friend int osw_tasks_go(void);
    void deactivateTask(void) {active_ = false;}
    void activateTask(void) {active_ = true;}
    char* getName(void) {return name_;}

//  exit with an exit code.
void osw_exit(int _code = 0);
//  returns the version string of os_wrap
char* osw_version(void) {return OSW_VERSION;}

//  This is the function that runs the tasks.  It is totally
//  deterministic in how it runs things.
int osw_tasks_go(void);

Tasks are created with the taskcreate function call:

int taskcreate(char *_name,
               osw_funcptr _the_func,
               void* _data = OSW_NULL,
               unsigned int _interval_ms = 0,  // task interval
               bool _osw_trace = true,
               bool _active = true);

_name is a character string that is associated with the task. _the_func is the pointer to the function that will be run. _data is a pointer to data passed to _the_func function. _evt_trace is a flag to determine if event-log events will be logged in the event log. This is helpful if a task that runs at a high frequency is debugged and is bloating the event log with its events.

This version does not deal with priorities. It probably can be done, but instead of priority this os_wrap version uses _interval_ms. If _interval_ms is set to zero, then it will be called as often as it can. It _interval_ms is non-zero then it will run periodically as specified.

The _active parameter determines if a task can be set to active or not-active. It is often helpful to "switch off" tasks during parts a run, or to bring up a task in a non-active state but ready to run at a later time.

The taskCreate() function returns OSW_TOO_MANY_TASKS if the number of tasks exceeds OSW_MAX_TASKS, or returns 0 on success.

As tasks are created they are added to the task list, and the task_idx is the number of the task that is currently running.

static bool osw_done_val = false;
static osw_task *tasklist[OSW_MAX_TASKS] = {OSW_NULL};    // max tasks
static int task_idx = 0; // the task we are currently performing
static int numTasks = 0; // total number of tasks

With these structures the actual logic to execute the tasks is simply a "for" loop, that is executed each iteration when the time tic happens, or they are run "flat-out" if the task's interval is set to zero.

Other functions are provided to manipulate the tasks and task list. The taskdelete() function removes a task from the task list. A task can delete itself. The taskDelete() function returns 0 upon completion. The deactivateTask() and activateTask() clear and set the active flag for a task. The osw_exit() function sets the osw_done_val to true and breaks out of the iteration loop that contains the for loop going through the task list.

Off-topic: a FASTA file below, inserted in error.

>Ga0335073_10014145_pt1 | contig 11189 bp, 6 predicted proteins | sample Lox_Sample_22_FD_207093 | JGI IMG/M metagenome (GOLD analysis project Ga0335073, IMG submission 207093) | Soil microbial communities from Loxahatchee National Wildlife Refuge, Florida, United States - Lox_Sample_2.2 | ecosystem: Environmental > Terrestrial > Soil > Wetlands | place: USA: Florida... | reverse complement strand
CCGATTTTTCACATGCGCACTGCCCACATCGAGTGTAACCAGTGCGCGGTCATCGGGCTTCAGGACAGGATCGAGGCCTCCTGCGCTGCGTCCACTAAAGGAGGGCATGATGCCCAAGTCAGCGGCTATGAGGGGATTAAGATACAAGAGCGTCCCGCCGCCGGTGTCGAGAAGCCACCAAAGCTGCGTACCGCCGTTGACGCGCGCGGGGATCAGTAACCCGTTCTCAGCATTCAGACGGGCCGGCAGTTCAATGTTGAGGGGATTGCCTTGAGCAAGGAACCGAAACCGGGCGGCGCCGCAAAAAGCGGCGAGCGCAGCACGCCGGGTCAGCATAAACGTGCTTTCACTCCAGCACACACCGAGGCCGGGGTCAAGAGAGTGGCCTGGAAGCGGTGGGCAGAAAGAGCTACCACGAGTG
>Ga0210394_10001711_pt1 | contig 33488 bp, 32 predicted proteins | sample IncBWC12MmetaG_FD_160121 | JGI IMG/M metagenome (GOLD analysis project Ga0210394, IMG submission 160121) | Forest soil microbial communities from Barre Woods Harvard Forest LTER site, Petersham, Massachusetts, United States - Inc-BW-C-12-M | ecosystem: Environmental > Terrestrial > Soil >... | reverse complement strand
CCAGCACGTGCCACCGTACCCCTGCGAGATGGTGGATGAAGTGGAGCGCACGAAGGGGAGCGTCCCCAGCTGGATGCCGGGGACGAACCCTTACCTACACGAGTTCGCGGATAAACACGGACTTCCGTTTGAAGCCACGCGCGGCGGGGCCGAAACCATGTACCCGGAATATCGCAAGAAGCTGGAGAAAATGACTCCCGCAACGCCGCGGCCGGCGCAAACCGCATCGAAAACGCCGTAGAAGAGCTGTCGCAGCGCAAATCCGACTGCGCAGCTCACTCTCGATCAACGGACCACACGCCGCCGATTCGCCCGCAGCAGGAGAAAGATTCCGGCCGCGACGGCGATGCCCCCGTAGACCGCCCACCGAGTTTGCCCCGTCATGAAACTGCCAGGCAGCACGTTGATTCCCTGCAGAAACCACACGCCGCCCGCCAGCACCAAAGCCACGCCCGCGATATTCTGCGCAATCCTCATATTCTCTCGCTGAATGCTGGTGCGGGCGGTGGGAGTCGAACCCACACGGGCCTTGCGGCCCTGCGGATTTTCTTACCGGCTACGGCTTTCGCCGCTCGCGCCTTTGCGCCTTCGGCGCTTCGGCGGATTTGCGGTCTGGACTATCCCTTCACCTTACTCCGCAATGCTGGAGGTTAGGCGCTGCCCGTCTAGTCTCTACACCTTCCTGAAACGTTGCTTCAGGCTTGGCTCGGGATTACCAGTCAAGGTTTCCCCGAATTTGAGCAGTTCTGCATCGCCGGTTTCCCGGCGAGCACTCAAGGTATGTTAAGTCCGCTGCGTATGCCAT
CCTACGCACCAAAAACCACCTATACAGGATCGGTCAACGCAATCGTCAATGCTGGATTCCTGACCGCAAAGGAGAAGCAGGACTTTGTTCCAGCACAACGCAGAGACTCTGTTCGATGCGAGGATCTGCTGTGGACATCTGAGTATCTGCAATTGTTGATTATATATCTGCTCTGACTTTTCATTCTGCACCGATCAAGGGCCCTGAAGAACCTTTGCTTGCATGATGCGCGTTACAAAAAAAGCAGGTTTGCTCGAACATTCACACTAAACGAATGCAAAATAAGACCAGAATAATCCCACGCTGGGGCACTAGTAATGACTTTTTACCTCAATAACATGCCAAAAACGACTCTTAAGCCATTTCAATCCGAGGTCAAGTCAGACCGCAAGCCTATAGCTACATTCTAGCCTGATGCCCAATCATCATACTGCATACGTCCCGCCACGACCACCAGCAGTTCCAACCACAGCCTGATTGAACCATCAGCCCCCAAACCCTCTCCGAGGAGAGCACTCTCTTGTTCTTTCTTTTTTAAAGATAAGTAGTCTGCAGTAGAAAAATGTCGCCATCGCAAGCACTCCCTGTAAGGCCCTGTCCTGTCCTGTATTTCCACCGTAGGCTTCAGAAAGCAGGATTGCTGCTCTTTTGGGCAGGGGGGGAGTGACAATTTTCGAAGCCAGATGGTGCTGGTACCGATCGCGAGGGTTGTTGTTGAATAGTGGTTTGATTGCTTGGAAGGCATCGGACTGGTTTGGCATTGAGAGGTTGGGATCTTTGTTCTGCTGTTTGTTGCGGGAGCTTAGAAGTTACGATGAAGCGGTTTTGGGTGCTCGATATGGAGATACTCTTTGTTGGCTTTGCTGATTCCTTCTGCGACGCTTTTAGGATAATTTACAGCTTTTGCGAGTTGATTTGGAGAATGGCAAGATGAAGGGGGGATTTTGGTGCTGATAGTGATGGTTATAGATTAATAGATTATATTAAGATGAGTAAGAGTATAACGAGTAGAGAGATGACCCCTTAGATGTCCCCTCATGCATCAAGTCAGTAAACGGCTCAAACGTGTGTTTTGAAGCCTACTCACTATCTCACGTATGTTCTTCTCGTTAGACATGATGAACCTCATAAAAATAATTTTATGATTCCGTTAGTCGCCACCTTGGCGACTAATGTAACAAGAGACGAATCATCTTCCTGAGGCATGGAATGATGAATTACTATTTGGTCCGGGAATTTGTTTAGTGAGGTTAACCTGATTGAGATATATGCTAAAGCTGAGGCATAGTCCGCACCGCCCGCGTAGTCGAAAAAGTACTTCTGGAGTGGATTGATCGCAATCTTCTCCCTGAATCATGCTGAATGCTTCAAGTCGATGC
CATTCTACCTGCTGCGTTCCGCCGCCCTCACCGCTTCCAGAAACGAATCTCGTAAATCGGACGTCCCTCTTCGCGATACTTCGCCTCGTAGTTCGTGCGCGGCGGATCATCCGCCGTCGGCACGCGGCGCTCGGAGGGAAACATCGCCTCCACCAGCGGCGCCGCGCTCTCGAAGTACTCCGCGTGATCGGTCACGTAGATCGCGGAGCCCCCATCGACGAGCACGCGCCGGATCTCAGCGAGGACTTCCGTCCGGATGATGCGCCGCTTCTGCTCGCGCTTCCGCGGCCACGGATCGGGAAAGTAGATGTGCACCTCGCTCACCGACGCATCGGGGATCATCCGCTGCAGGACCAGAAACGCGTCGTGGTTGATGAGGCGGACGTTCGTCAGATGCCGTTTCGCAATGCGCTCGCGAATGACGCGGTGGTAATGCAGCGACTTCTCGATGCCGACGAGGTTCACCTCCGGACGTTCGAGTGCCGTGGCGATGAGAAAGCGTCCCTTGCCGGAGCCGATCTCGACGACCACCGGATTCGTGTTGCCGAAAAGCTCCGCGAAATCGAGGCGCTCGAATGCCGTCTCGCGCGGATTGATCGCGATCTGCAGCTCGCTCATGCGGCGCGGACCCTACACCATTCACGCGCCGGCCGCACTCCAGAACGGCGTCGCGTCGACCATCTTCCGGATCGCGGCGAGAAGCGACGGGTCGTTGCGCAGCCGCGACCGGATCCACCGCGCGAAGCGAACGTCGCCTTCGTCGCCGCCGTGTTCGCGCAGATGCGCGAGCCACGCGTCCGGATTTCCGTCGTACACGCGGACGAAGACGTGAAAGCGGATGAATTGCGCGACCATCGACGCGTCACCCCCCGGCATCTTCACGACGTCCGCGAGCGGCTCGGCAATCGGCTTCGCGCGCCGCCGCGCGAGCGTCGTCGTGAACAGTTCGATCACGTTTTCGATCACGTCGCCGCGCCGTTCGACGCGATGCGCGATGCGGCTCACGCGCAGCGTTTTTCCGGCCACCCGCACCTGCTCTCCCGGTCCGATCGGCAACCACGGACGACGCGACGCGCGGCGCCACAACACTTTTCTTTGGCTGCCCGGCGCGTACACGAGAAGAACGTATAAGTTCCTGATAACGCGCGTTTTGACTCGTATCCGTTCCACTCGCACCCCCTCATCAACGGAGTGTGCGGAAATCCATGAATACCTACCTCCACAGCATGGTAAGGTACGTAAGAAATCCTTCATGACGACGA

The osw_tasks_go() function is the function that is called from loop() that runs the tasks in the task list. The osw_tasks_go() return osw_done_val upon completion.


The osw_interrupt_enable() and osw_interrupt_disable() functions are just wrappers for Arduino's interrupts() and noInterrupts() calls.

Turning off the OSW_USE_INTERRUPTS_ARDUINO switch will make these functions do nothing.

Watchdog Timer

There are two watchdog timer functions for the API:

void osw_watchdog_enable(int _value);  // Set up and start the watchdog
void osw_watchdog_reset(void);      //  pet the dog

For Arduino, the implementation is taken from Semyon Tushev's Web Site:, "Arduino and watchdog timer".

valid call values are:

  WDTO_8S    (8 secs) (ATmega 168, 328, 1280, 2560 only)
  WDTO_4S    (4 secs) (ATmega 168, 328, 1280, 2560 only)
  WDTO_2S    (2 secs)
  WDTO_1S    (1 sec)
  WDTO_500MS (500 ms)
  WDTO_250MS (250 ms)
  WDTO_120MS (120 ms)
  WDTO_60MS  (60 ms)
  WDTO_30MS  (30 ms)
  WDTO_15MS  (15 ms)

While having a watchdog timer seems like a really good idea, if/when it expires it only resets the chip not the board. So the serial line dies and requires a power-cycle to come back. Or worst case, it bricks the board.

So, the watchdog timer should be the last thing added to the software because it's somewhat dangerous to use it for day to day development.

Turning off the OSW_USE_HW_WATCHDOG_ARDUINO switch will make these functions do nothing.

The Safety Critical Paradigm